1998 Cyclone and Floods

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During the 1998 cyclone that devastated Bangladesh, HOPE worldwide did a good deal of relief work in and around Dhaka, helping thousands of families with immediate needs in the immediate aftermath of the cyclone. Mark Templer, South Asian Director for HOPE worldwide, personally visited at that time for several days to supervise the work and oversee it. HOPE worldwide is now registered to do ongoing work in Bangladesh and has educational and vocational training programs under development in the Dhaka area.

In the late 1990s HOPE worldwide and SHARE Bangladesh, led by Dr. Andrew Baroi, collaborated for several years to run medical programs in Tangail District, Hadibandha Village. We also ran a medical clinic in Nutan Bazaar, Dhaka. From 2000 to 2008 our volunteers did relief, sanitation, agricultural and education work in Cox Bazaar District in partnership with Jibon Sympathetic Foundation and also raised and donated some funds. We conducted medical camps, vocational training with Bajon Hospital and HIV awareness in Dhaka through volunteers on a regular basis.

 

2007 Cyclone SIDR and Floods

On 15 November 2007, Cyclone Sidr, a Category 4 tropical storm, hit Bangladesh, affecting the lives of over 8.5 million people. Up to 4000 people died, and 1.45 million homes were destroyed. The storm had winds of up to 150 mph and tidal surges reached 20 feet, destroying homes, crops, livestock, and fishery infrastructure.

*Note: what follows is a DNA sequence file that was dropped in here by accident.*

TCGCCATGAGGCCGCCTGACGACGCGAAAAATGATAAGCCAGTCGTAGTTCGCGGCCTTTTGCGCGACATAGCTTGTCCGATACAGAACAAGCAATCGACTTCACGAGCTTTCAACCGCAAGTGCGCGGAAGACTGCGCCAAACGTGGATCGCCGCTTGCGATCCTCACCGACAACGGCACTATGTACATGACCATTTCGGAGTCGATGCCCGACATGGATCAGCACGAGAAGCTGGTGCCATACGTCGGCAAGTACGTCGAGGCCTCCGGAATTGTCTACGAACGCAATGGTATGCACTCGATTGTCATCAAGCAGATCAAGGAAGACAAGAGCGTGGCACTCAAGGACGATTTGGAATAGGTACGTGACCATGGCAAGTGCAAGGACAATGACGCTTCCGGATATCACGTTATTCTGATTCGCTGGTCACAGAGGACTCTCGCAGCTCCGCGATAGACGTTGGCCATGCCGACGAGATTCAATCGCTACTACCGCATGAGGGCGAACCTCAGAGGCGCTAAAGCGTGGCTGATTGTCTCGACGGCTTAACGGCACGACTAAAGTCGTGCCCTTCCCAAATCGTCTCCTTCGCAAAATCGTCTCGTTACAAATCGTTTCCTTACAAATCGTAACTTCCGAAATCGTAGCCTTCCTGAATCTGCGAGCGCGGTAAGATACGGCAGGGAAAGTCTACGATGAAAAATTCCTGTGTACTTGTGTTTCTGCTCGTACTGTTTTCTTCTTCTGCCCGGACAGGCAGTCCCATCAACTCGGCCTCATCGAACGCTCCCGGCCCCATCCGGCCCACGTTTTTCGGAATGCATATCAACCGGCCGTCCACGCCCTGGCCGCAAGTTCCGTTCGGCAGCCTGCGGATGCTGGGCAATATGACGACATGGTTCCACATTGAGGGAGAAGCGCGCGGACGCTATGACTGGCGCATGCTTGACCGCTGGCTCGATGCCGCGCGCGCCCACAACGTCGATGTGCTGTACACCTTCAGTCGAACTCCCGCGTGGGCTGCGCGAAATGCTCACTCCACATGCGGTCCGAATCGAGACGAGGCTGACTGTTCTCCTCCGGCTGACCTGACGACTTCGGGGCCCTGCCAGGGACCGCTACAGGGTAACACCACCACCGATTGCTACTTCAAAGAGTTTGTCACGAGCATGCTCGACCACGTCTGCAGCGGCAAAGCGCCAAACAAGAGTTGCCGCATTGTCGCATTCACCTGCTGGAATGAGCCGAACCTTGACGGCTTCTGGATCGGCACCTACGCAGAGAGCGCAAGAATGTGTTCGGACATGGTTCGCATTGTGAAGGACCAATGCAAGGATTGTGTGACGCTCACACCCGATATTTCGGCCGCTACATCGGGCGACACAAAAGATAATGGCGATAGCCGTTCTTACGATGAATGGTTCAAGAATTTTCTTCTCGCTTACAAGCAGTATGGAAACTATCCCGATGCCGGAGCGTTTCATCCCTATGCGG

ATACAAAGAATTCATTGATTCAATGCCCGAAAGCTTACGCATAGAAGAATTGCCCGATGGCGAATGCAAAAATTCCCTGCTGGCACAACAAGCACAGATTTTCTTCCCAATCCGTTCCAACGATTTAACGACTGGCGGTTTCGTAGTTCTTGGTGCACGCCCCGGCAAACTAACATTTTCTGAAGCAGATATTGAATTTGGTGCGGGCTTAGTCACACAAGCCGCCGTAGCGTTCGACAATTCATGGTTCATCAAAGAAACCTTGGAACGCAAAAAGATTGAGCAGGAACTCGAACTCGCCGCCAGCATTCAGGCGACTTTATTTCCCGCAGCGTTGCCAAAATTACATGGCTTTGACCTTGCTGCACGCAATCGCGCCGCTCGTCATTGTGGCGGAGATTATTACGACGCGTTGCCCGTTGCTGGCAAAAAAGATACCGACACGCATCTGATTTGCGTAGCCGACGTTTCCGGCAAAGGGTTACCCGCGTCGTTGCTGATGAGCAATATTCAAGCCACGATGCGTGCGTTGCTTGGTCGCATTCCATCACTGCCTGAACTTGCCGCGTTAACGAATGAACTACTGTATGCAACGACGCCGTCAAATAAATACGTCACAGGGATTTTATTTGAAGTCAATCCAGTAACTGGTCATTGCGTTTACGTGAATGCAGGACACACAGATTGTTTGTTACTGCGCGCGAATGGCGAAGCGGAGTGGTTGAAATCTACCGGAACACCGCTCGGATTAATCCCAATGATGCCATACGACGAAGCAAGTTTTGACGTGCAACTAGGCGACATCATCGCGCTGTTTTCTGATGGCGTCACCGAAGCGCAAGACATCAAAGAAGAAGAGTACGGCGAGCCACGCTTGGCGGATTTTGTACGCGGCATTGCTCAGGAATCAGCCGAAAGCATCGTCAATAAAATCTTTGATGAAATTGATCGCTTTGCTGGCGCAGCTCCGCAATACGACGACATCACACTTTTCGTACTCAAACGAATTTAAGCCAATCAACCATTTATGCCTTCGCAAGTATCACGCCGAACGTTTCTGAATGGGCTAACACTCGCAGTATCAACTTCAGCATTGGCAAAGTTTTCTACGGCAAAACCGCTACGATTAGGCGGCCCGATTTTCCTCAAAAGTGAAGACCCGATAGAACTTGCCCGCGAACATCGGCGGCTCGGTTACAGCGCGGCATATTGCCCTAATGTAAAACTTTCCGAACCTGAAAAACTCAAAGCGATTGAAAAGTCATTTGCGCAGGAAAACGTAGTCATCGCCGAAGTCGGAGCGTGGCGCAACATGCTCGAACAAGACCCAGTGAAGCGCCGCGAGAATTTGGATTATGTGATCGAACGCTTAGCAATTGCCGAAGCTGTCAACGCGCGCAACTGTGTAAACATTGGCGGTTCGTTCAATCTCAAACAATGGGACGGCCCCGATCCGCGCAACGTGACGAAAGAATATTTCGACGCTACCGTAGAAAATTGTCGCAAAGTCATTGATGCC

Falling trees crushed homes. Tin roofs were lifted and tossed around like frisbees. Village walls crumbled. Tidal waves engulfed animals and crops, washing away people’s livelihood. Rice, the staple food and most important crop in the country, was two weeks away from being harvested when the cyclone hit. A United Nations report estimated crop losses at 800,000 tons. In a country where livelihood depends on agriculture, the losses left millions vulnerable to food insecurity.

In the aftermath of the cyclone, basic needs were acute in Bangladesh. Water sources were contaminated with refuse and wreckages caused by the storm, leaving people with no access to clean water. People feared the spread of water-borne disease and epidemics.

The U.S. Agency for International Development (USAID) provided over $2 million for emergency relief, along with aid from other NGOs.

However, the effects of the disaster are long-term. It will take years to rebuild what was lost. Jhunu Dhali, a Bangladeshi, said that she and her family barely survived the devastating cyclone. “I couldn’t even think of my children and my husband for a single moment as all of us grabbed the pillars,” she said. “The only thing in my heart and in my mouth was God’s name.” As Bangladesh is one of the world’s poorest countries, third to India and China, most people will probably never get their homes or their livelihoods back. HOPE worldwide was there providing relief after the cyclone.

In 2007, thanks to donations from International Churches of UK, HOPE worldwide helped distribute relief to families in need. In addition, HOPE worldwide is now starting a permanent program in Bangladesh, through the support of George/Asda, to start a school and vocational training program for the families of textile workers in Gazipur/Kanabari area, north of Dhaka.

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